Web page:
Posts Tagged Arctic Ocean

Nov 13 2015

NOAA Finds Arctic Ocean, Northern Pacific and Antarctic Waters Acidifying Fastest

— Posted with permission of SEAFOODNEWS.COM. Please do not republish without their permission. —

Copyright © 2015

Seafood News

SEAFOODNEWS.COM [Alaska Dispatch] By Yereth Rosen – November 13, 2015

The Arctic Ocean and the northern Pacific Ocean, along with Antarctic waters, are acidifying faster than the rest of the world’s marine waters, a new National Oceanic and Atmospheric Administration-led study finds.

The study, which analyzed measurements from thousands of monitoring stations across the globe, found these bodies acidified faster as carbon dioxide absorbed from the atmosphere combines with natural sources of carbon swept into them by marine currents and held fast by low temperatures.

Ocean acidification is the chemical transformation seawater undergoes as it absorbs and stores more carbon. The increasingly acidic water more easily dissolves the calcium carbonate from which many marine species make their shells — affecting not only commercially important shellfish, such as oysters and clams, but also smaller creatures, such as tiny pteropods, upon which marine food webs depend. That could upend entire ecosystems, harming other important species, including salmon.

The new study, published online in the journal Global Biogeochemical Cycles, uses data from 11,431 sampling stations to evaluate aragonite saturation levels in oceans worldwide — the degree to which aragonite, a form of calcium carbonate that sea creatures use to build shells, is held in the water.

When water is saturated, it holds the maximum amount of dissolved aragonite. When it is supersaturated, it holds excess suspended aragonite. All the world’s oceans, measured down to a depth of 50 meters, are supersaturated with aragonite, according to measurements from the Global Ocean Data Analysis Project used in the study.

Still, those measurements and other large-scale programs monitoring ocean conditions, show that aragonite saturation levels have slipped globally, a troubling sign, the study’s lead author said.

“A decline in the saturation state of carbonate minerals, especially aragonite, is a good indicator of a rise in ocean acidification,” Li-Qing Jiang, an oceanographer at NOAA’s Cooperative Institute for Climate and Satellites at the University of Maryland, said in a statement issued by the agency.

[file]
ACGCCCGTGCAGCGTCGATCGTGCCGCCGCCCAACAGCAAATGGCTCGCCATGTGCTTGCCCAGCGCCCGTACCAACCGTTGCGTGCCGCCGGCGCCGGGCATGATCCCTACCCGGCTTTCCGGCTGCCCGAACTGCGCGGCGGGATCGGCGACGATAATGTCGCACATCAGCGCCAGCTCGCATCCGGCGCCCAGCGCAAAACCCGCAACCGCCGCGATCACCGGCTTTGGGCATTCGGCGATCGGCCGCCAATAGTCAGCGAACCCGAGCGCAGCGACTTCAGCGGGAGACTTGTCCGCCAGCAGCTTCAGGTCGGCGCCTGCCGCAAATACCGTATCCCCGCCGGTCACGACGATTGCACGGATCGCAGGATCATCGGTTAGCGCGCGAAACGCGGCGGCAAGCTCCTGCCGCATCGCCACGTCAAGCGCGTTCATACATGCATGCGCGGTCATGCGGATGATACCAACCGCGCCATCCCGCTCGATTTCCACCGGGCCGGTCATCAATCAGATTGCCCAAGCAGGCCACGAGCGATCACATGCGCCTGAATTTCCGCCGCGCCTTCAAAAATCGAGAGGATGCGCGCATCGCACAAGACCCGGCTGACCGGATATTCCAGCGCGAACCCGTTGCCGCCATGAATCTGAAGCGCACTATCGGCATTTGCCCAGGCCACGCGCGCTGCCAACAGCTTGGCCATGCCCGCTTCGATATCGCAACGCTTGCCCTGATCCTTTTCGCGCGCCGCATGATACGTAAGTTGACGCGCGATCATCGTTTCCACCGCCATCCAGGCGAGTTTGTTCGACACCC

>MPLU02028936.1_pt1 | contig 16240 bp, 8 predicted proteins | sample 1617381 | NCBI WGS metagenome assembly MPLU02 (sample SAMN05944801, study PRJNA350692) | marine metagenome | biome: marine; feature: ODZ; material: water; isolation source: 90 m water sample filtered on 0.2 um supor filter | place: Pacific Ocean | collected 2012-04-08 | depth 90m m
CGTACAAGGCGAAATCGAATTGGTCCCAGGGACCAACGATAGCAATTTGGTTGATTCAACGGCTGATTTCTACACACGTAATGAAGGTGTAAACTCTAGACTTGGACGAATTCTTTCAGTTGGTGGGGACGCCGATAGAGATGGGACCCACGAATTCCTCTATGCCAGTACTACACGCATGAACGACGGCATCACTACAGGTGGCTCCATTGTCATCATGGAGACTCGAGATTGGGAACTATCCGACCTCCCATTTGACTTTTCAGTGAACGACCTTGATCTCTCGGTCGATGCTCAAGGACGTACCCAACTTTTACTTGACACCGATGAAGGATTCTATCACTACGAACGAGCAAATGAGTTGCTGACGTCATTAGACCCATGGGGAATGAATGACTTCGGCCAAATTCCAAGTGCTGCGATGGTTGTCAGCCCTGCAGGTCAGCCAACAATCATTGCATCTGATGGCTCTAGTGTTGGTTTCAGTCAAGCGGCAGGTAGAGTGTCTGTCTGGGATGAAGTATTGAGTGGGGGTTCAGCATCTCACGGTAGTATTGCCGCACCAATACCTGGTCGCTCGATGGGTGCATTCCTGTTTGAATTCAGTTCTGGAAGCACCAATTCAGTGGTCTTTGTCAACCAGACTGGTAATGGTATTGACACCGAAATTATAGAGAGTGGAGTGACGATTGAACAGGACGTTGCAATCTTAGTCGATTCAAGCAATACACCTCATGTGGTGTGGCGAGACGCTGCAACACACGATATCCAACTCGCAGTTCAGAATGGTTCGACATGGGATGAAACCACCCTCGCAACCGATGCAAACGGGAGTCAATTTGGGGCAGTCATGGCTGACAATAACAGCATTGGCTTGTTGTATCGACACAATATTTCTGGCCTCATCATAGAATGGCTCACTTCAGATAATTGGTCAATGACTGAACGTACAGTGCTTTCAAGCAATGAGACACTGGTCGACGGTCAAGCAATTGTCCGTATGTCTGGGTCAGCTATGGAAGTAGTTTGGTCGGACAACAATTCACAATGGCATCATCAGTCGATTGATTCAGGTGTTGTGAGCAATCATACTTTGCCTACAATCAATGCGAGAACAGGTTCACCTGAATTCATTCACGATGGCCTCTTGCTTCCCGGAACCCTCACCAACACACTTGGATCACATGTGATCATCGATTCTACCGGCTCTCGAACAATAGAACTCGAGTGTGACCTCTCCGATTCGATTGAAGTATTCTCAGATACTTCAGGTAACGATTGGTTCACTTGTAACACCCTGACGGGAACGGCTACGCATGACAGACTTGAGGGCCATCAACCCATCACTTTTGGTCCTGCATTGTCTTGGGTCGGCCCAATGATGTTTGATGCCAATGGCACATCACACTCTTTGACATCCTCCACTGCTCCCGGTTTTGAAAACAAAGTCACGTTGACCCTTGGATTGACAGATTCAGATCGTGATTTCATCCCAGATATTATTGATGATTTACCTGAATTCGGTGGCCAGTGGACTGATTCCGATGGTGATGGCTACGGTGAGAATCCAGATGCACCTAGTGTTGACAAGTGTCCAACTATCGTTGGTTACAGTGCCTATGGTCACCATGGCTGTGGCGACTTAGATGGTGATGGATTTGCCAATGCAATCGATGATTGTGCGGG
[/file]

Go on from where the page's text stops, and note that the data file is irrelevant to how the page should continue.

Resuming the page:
The study found that at depths shallower than 100 meters, aragonite saturation levels declined by an average rate of 0.4 percent a year from the decade spanning 1989 to 1998 to the decade after then, spanning the years 1998 to 2010.

Low levels of aragonite saturation were pronounced in the North Pacific Ocean at latitudes above 50 degrees north, according to the study. At depths of 200 meters and below, all the sections measured in that part of the Pacific showed undersaturated states for aragonite, the study said. Aragonite undersaturation, a condition normally found in the very deep parts of the world’s oceans, can be a troubling sign when it occurs in shallower waters, scientists say.

The Arctic Ocean also showed lowered aragonite saturation states, though not as low as those at corresponding depths of the North Pacific. Less data was available from the Arctic Ocean, researchers noted.

In contrast, the Atlantic Ocean was found to have aragonite-supersaturated waters down to much deeper levels, thanks to a lower level of lingering carbon from decaying organisms, according to the study.

“The deepest saturation horizon and youngest water are found in the North Atlantic. The shallowest saturation horizon and oldest deep waters are found in the North Pacific. This is because older water has had more time for CO2 accumulation from organic matter remineralization,” the study said.

In the polar regions, even the surface waters — though supersaturated with aragonite — held far less of the mineral than did waters in more temperate latitudes, the study found.

The Arctic, Antarctic and North Pacific are vulnerable to acidification in part because of their cold waters, which hold in carbon dioxide, the study said. Those regions, along with some other marine areas in the world, such as a region off the coast of Africa, are more vulnerable because the pattern of ever-moving ocean currents brings in carbon-dioxide-rich waters from elsewhere in the world and causes that older water to rise up to shallower levels closer to the surface, the study said.

That’s especially the case in the fish-rich North Pacific, site of major Alaska-based commercial seafood catches, which has the distinction of being at the very end of the Global Thermohaline Circulation, the pattern sometimes called the “ocean conveyor belt,” Jiang said in an email.


Jan 27 2015

Atlantic, Pacific Fish Face Mixing as Arctic Warms


The gradual warming of the Arctic Ocean over the next century will weaken a natural barrier that has separated fish from the Atlantic and Pacific Oceans for millions of years, leading to a mixing of species that could make life difficult in fishing communities from Alaska to Norway.

A new study by scientists in Denmark combined current models of climate change, and the biological water temperature and food requirements for 520 fish species native to the two oceans. The report forecast changes in the range of these fish in five-year increments from now until 2100, when the world’s oceans are expected to heat up globally by an average 4 degrees Celsius (7 degrees Fahrenheit).